By Stephanie Bergeron Kinch, Wi-Fi NOW Staff Writer
As of July this year Hawaiian residents and visitors can say “Aloha” to expanded public Wi-Fi thanks to a deal struck during a 2016 transfer of telecom providers.
The hotspots are the result of a court order approving the transfer of Oceanic Time Warner Cable to Charter Communications – aka Spectrum – in 2016. During negotiations, the Department of Commerce and Consumer Affairs struck a deal with Charter Communications to provide customers with at least 1,000 new public Wi-Fi hotspots based on its cable franchise presence throughout the state. The hotspot rollout is to be completed by 2020.
Of the 1,000 new public Wi-Fi hotspots, Spectrum was required to deploy 100 in parks, community centers, and other public gathering places. Each of those 100 hotspots offers one hour of free Wi-Fi access per device, per day. A pay-per-use package is available for non-Spectrum customers.
Setting up any communication infrastructure in Hawaii is difficult. Hawaii is more than 2,000 miles (3,018km) away from the nearest landmass, and its rugged terrain boasts mountain ranges, thick tropical forests, deep valleys, and active volcanoes.
But the islanders are used to these challenges. One of the earliest versions of Wi-Fi dates back to Hawaii: ALOHAnet was the first publicly launched wireless packet data network in the world. The University of Hawaii developed the system in 1971.
Now, Federal Communications Commission data shows that over 95% of Hawaii residents have access to fixed internet at 25 Megabits per second download and 3 Megabits per second upload. Still, over 98 per cent of that access is in urban areas. Only 63 per cent of the rural regions have coverage.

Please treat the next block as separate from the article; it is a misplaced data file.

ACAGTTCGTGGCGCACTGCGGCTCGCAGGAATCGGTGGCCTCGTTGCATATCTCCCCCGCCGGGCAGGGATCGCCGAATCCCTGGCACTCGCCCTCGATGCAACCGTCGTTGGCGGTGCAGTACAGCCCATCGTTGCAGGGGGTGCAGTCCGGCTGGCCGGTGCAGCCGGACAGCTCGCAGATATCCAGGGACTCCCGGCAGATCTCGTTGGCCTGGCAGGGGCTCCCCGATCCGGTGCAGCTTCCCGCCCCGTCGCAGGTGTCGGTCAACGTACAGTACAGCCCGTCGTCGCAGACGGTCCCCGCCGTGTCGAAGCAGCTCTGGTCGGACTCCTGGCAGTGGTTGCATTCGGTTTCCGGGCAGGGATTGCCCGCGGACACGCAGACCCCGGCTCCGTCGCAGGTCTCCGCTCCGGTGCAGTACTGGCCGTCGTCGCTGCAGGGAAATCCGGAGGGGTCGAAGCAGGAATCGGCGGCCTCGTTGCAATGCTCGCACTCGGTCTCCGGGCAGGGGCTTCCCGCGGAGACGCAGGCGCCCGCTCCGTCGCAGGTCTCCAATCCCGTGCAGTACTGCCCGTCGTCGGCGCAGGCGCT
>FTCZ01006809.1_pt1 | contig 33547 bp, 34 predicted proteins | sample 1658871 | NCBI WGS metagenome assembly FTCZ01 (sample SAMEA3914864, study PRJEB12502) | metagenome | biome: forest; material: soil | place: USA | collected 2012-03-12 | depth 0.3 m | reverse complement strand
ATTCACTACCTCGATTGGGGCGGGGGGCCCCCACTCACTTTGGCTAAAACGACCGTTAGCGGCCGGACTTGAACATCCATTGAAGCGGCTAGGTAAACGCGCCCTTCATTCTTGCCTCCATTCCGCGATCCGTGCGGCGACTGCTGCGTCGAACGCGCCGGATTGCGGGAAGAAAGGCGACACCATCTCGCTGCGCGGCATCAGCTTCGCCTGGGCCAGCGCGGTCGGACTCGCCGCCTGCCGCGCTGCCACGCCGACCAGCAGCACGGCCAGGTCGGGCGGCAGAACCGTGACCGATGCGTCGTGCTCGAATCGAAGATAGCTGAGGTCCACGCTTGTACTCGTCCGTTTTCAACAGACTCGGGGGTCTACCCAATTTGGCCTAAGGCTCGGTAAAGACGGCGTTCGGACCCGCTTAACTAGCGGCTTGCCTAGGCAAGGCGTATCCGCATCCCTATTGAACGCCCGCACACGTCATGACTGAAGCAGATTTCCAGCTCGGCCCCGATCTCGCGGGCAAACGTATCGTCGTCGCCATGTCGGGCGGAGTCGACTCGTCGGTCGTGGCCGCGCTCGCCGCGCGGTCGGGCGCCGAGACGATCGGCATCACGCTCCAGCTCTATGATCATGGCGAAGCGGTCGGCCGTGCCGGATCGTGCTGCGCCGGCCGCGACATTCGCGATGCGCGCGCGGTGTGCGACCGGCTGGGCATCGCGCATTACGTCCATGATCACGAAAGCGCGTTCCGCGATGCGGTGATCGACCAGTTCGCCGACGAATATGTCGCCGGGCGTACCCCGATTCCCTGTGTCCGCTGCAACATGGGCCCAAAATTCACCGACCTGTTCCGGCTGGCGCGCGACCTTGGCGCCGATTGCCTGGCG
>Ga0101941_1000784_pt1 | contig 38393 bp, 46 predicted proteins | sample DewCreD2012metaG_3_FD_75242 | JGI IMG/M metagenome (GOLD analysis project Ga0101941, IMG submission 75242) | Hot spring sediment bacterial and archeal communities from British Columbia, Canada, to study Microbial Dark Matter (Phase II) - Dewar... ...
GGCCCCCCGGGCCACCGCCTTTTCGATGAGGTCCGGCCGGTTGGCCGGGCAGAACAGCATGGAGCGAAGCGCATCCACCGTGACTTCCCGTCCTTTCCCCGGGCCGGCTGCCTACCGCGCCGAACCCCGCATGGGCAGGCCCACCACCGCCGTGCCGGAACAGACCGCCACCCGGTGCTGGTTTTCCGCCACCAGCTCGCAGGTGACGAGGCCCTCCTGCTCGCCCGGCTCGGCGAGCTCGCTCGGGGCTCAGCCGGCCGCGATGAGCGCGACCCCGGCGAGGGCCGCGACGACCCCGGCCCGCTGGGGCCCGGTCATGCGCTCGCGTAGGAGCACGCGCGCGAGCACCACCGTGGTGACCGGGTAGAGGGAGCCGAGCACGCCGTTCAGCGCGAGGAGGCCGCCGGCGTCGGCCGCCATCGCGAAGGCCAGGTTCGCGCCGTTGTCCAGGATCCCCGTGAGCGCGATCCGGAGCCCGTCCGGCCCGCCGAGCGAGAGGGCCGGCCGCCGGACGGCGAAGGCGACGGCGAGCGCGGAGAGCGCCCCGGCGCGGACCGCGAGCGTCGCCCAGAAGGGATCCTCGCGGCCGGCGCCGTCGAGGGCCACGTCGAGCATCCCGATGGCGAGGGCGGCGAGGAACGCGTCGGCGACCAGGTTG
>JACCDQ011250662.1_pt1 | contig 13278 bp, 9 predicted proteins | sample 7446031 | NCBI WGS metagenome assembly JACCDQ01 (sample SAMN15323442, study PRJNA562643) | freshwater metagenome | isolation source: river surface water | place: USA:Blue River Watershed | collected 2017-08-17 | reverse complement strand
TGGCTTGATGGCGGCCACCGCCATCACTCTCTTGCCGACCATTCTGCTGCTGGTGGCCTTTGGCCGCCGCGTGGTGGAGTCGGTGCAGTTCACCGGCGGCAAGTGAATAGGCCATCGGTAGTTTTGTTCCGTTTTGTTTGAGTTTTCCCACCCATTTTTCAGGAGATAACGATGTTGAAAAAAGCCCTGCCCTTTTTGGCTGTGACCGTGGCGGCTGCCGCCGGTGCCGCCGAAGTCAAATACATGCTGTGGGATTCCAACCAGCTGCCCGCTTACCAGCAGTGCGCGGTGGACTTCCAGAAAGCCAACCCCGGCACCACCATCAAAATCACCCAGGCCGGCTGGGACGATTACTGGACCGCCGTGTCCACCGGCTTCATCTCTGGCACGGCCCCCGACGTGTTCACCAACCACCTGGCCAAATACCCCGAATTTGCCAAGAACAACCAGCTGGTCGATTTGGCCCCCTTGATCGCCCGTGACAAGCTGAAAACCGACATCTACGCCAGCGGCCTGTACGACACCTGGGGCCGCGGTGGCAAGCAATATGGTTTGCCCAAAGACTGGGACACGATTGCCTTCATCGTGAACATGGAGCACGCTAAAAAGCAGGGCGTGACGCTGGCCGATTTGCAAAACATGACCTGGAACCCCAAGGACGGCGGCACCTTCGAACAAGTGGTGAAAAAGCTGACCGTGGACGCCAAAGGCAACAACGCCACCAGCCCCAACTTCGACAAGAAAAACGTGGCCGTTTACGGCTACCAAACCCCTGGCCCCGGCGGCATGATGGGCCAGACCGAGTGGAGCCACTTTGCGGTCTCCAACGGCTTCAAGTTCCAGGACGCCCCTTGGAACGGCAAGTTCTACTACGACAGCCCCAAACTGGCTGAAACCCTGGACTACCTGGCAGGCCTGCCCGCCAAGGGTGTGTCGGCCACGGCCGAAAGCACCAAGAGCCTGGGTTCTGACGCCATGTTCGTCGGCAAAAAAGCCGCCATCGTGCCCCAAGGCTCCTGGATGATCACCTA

“(Hawaii’s geography) has made the economic case for providers to expand their broadband infrastructure into rural areas more difficult,” says William Nhieu, Communications director at the state’s Department of Commerce and Consumer Affairs.
The most remote locations
Some of the most remote free access points are in Kalaupapa National Historical Park, an area only publicly accessible by air, mule, or on foot. The park was once a prison for those who had Hansen’s disease, also known as leprosy. These days, the prison no longer exists, leprosy is curable, and more than 7,300 people live on the island.
Other free access points can be found across Hawaii’s islands in bus shelters, general stores, community centers, and parks.
“Public Wi-Fi greatly enhances access to public health, education, and other online services for those that lack Internet access in their homes, live in unserved areas, or have other economic barriers to internet access,” says Nhieu.
Click here for a map of Hawaii’s new public Wi-Fi hotspots.